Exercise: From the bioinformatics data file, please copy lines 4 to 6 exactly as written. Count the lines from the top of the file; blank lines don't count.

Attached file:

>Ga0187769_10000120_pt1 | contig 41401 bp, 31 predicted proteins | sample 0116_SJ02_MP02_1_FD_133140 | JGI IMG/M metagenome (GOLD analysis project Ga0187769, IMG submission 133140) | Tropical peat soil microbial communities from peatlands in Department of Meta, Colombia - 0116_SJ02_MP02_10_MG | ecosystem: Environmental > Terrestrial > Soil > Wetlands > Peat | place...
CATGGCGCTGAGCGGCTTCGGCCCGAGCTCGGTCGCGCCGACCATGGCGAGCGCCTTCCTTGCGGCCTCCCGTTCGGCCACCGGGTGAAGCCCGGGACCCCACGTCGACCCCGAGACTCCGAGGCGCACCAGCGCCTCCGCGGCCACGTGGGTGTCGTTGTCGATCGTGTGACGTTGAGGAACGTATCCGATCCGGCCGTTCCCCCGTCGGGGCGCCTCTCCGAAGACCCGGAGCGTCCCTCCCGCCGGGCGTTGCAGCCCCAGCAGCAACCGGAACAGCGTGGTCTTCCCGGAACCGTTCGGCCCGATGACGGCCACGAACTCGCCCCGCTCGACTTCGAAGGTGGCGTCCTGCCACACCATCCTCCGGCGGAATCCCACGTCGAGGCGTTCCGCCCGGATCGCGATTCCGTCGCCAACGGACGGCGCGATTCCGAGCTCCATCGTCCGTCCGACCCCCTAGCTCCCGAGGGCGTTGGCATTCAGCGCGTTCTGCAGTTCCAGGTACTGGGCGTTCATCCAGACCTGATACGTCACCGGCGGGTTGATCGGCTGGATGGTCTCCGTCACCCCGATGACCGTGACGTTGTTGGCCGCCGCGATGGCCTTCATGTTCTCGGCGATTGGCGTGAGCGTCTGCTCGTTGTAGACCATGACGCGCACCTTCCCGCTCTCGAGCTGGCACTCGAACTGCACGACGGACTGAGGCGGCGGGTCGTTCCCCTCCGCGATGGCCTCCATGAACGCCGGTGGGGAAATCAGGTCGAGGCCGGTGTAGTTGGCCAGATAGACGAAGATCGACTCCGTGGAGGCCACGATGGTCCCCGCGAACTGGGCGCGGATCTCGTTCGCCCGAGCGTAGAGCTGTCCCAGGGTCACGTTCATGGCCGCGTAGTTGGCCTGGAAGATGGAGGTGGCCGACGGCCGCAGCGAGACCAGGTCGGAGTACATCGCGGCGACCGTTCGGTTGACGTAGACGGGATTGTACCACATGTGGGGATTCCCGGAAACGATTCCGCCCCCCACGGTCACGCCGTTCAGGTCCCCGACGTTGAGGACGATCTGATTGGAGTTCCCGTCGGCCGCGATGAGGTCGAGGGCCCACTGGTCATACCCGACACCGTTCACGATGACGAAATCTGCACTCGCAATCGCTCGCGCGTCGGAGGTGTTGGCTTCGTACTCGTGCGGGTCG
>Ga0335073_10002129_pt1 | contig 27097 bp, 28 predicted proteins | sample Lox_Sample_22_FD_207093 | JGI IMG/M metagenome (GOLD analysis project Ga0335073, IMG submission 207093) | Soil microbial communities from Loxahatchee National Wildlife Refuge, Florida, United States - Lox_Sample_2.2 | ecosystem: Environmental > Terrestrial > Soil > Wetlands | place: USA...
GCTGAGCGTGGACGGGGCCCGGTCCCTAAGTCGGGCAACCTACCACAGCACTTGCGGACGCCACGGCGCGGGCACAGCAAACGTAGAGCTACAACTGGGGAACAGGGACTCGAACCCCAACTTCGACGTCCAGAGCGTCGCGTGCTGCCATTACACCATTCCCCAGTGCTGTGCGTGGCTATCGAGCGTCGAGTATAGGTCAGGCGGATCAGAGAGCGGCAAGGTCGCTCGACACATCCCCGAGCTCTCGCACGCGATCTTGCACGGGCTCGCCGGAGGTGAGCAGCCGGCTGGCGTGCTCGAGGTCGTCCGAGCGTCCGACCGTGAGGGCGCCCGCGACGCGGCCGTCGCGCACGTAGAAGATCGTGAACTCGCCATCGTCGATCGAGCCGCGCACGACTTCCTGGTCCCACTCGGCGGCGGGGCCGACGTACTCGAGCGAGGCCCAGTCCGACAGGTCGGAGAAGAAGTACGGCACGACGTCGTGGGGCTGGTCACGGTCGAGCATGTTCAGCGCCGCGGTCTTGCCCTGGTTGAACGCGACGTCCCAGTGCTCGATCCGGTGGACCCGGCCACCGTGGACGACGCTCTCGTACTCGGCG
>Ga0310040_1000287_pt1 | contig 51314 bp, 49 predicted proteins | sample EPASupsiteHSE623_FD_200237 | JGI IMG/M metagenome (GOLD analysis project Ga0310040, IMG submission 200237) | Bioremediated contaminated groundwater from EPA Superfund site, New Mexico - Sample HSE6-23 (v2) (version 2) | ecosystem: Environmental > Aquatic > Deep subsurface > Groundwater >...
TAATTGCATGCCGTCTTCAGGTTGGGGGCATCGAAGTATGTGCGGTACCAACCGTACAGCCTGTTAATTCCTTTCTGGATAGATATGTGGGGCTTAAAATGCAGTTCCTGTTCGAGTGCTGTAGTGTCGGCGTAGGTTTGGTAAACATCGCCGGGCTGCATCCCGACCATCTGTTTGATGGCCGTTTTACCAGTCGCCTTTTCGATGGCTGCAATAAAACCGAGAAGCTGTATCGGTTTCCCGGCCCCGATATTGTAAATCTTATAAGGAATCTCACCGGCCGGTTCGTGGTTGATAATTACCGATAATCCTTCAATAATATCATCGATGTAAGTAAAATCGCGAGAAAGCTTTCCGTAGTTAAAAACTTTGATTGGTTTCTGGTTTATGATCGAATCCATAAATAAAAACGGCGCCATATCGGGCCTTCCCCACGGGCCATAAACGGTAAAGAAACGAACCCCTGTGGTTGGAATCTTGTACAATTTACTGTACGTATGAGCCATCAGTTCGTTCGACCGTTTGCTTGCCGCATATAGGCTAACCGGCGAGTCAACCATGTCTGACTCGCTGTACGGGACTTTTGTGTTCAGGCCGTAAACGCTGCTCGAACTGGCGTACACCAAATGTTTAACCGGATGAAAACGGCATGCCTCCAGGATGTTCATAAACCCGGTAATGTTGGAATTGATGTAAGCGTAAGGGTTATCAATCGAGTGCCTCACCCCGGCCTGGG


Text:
GCTGAGCGTGGACGGGGCCCGGTCCCTAAGTCGGGCAACCTACCACAGCACTTGCGGACGCCACGGCGCGGGCACAGCAAACGTAGAGCTACAACTGGGGAACAGGGACTCGAACCCCAACTTCGACGTCCAGAGCGTCGCGTGCTGCCATTACACCATTCCCCAGTGCTGTGCGTGGCTATCGAGCGTCGAGTATAGGTCAGGCGGATCAGAGAGCGGCAAGGTCGCTCGACACATCCCCGAGCTCTCGCACGCGATCTTGCACGGGCTCGCCGGAGGTGAGCAGCCGGCTGGCGTGCTCGAGGTCGTCCGAGCGTCCGACCGTGAGGGCGCCCGCGACGCGGCCGTCGCGCACGTAGAAGATCGTGAACTCGCCATCGTCGATCGAGCCGCGCACGACTTCCTGGTCCCACTCGGCGGCGGGGCCGACGTACTCGAGCGAGGCCCAGTCCGACAGGTCGGAGAAGAAGTACGGCACGACGTCGTGGGGCTGGTCACGGTCGAGCATGTTCAGCGCCGCGGTCTTGCCCTGGTTGAACGCGACGTCCCAGTGCTCGATCCGGTGGACCCGGCCACCGTGGACGACGCTCTCGTACTCGGCG
>Ga0310040_1000287_pt1 | contig 51314 bp, 49 predicted proteins | sample EPASupsiteHSE623_FD_200237 | JGI IMG/M metagenome (GOLD analysis project Ga0310040, IMG submission 200237) | Bioremediated contaminated groundwater from EPA Superfund site, New Mexico - Sample HSE6-23 (v2) (version 2) | ecosystem: Environmental > Aquatic > Deep subsurface > Groundwater >...
TAATTGCATGCCGTCTTCAGGTTGGGGGCATCGAAGTATGTGCGGTACCAACCGTACAGCCTGTTAATTCCTTTCTGGATAGATATGTGGGGCTTAAAATGCAGTTCCTGTTCGAGTGCTGTAGTGTCGGCGTAGGTTTGGTAAACATCGCCGGGCTGCATCCCGACCATCTGTTTGATGGCCGTTTTACCAGTCGCCTTTTCGATGGCTGCAATAAAACCGAGAAGCTGTATCGGTTTCCCGGCCCCGATATTGTAAATCTTATAAGGAATCTCACCGGCCGGTTCGTGGTTGATAATTACCGATAATCCTTCAATAATATCATCGATGTAAGTAAAATCGCGAGAAAGCTTTCCGTAGTTAAAAACTTTGATTGGTTTCTGGTTTATGATCGAATCCATAAATAAAAACGGCGCCATATCGGGCCTTCCCCACGGGCCATAAACGGTAAAGAAACGAACCCCTGTGGTTGGAATCTTGTACAATTTACTGTACGTATGAGCCATCAGTTCGTTCGACCGTTTGCTTGCCGCATATAGGCTAACCGGCGAGTCAACCATGTCTGACTCGCTGTACGGGACTTTTGTGTTCAGGCCGTAAACGCTGCTCGAACTGGCGTACACCAAATGTTTAACCGGATGAAAACGGCATGCCTCCAGGATGTTCATAAACCCGGTAATGTTGGAATTGATGTAAGCGTAAGGGTTATCAATCGAGTGCCTCACCCCGGCCTGGG